The Case of Concerted Action
Federal Government And Regional Balance Of Payments
Ramanan

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Eric Draitser — China’s NGO Law: Countering Western Soft Power and Subversion

China has recently taken an important step in more tightly regulating foreign non-governmental organizations (NGOs) inside the country. Despite condemnation from so called human rights groups in the West, China’s move should be understood as a critical decision to assert sovereignty over its own political space. Naturally, the shrill cries of “repression” and “hostility toward civil society” from western NGOs have done little to shake the resolve of Beijing as the government has recognized the critical importance of cutting off all avenues for political and social destabilization.
The predictable argument, once again being made against China’s Overseas NGO Management Law, is that it is a restriction on freedom of association and expression, and a means of stifling the burgeoning civil society sector in China. The NGO advocates portray this proposed legislation as another example of the violation of human rights in China, and further evidence of Beijing’s lack of commitment to them. They posit that China is moving to further entrench an authoritarian government by closing off the democratic space which has emerged in recent years.
However, amid all the hand-wringing about human rights and democracy, what is conveniently left out of the narrative is the simple fact that foreign NGOs, and domestic ones funded by foreign money, are, to a large extent, agents of foreign interests, and are quite used as soft power weapons for destabilization. And this is no mere conspiracy theory as the documented record of the role of NGOs in recent political unrest in China is voluminous. It would not be a stretch to say that Beijing has finally recognized, just as Russia has before it, that in order to maintain political stability and true sovereignty, it must be able to control the civil society space otherwise manipulated by the US and its allies.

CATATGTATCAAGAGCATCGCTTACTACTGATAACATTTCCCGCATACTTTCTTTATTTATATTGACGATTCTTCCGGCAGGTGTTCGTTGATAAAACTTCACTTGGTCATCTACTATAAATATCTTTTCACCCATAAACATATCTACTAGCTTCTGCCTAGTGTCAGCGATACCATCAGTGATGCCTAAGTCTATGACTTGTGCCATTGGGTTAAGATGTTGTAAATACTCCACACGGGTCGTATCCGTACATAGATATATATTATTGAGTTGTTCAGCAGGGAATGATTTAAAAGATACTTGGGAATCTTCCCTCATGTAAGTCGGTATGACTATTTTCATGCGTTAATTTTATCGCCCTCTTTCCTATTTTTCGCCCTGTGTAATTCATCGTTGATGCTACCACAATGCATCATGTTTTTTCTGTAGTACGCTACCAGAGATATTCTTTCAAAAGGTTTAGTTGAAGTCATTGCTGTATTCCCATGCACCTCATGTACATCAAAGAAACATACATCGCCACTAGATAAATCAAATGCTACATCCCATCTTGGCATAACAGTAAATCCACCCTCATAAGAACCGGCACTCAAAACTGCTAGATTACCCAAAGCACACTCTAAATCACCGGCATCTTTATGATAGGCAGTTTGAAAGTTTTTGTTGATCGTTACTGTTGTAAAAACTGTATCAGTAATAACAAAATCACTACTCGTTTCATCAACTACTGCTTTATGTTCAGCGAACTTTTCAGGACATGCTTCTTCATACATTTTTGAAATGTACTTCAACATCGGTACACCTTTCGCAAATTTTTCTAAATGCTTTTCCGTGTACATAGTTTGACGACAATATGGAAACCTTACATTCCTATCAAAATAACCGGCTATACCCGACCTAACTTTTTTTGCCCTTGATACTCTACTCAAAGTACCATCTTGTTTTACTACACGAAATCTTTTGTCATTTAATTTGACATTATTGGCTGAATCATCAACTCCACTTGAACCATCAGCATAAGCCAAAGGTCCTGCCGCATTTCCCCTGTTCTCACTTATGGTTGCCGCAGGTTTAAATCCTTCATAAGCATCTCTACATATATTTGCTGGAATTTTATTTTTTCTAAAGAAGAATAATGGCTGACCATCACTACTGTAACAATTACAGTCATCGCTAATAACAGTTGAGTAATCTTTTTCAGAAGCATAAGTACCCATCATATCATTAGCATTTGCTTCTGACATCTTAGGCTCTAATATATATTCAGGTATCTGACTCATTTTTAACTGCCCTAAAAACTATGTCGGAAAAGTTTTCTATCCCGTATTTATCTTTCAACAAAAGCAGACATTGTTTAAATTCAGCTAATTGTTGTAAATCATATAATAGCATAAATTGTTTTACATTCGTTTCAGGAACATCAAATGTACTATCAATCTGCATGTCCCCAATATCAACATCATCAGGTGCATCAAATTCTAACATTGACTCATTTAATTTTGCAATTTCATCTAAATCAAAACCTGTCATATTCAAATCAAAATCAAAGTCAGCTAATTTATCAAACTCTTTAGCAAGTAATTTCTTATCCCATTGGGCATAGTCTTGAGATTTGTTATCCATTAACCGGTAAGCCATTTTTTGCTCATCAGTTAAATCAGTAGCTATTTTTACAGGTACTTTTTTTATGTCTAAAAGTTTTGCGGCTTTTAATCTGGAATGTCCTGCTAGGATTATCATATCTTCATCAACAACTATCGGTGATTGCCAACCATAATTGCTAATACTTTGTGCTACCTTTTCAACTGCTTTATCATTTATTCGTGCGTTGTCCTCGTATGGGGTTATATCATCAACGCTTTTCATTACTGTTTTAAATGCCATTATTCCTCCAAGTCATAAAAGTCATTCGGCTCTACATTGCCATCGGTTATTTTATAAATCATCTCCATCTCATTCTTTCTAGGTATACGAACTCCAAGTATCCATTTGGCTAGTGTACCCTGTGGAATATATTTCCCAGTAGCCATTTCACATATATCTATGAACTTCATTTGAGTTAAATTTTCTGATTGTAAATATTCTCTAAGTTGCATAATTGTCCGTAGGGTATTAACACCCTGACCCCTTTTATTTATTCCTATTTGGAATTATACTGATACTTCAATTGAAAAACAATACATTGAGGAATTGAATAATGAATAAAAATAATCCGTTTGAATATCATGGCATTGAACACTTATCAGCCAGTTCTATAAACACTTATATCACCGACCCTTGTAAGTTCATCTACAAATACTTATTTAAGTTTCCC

New Eastern Outlook
China’s NGO Law: Countering Western Soft Power and Subversion
Eric Draitser

Friday, July 24, 2015

Sputnik — US Must Block Russian ‘Hybrid War’ in Crimea, Ukraine - SOCOM


Translation: The US has dug itself into a hole in Ukraine and doesn't know how to get out, now that the whole country is crashing down and support for the major party of the Ukrainian coalition government — that would be the party of Yats" whom Victoria Nuland referred to as our guy —  has declined to a dismal 2.8%.

Is that the result of widely successful Russian hybrid warfare, or US stupidity? You be the judge.

Sputnik
US Must Block Russian ‘Hybrid War’ in Crimea, Ukraine - SOCOM

Jonathan Stempel — Lawsuit accuses 22 banks of manipulating U.S. Treasury auctions


Libor in the UK, Treasury auctions in the US. WTF!!!
Twenty-two financial companies that have served as primary dealers of U.S. Treasury securities were sued in federal court on Thursday, in what was described as the first nationwide class action alleging a conspiracy to manipulate Treasury auctions that harmed both investors and borrowers.…